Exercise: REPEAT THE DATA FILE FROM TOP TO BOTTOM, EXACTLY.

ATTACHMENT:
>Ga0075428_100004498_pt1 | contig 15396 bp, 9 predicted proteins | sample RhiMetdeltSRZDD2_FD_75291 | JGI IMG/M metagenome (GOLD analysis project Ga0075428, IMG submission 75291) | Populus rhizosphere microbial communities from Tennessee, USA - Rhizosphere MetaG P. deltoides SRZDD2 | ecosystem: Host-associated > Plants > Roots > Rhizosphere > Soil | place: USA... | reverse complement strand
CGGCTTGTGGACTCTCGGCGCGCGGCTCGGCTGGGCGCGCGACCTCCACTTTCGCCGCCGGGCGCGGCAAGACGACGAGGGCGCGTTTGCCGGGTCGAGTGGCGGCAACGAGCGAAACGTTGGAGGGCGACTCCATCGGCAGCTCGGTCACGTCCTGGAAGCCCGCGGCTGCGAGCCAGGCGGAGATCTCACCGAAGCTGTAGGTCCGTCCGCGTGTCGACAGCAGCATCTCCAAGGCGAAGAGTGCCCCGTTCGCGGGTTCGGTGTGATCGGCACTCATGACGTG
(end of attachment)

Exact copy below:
>Ga0075428_100004498_pt1 | contig 15396 bp, 9 predicted proteins | sample RhiMetdeltSRZDD2_FD_75291 | JGI IMG/M metagenome (GOLD analysis project Ga0075428, IMG submission 75291) | Populus rhizosphere microbial communities from Tennessee, USA - Rhizosphere MetaG P. deltoides SRZDD2 | ecosystem: Host-associated > Plants > Roots > Rhizosphere > Soil | place: USA... | reverse complement strand
CGGCTTGTGGACTCTCGGCGCGCGGCTCGGCTGGGCGCGCGACCTCCACTTTCGCCGCCGGGCGCGGCAAGACGACGAGGGCGCGTTTGCCGGGTCGAGTGGCGGCAACGAGCGAAACGTTGGAGGGCGACTCCATCGGCAGCTCGGTCACGTCCTGGAAGCCCGCGGCTGCGAGCCAGGCGGAGATCTCACCGAAGCTGTAGGTCCGTCCGCGTGTCGACAGCAGCATCTCCAAGGCGAAGAGTGCCCCGTTCGCGGGTTCGGTGTGATCGGCACTCATGACGTG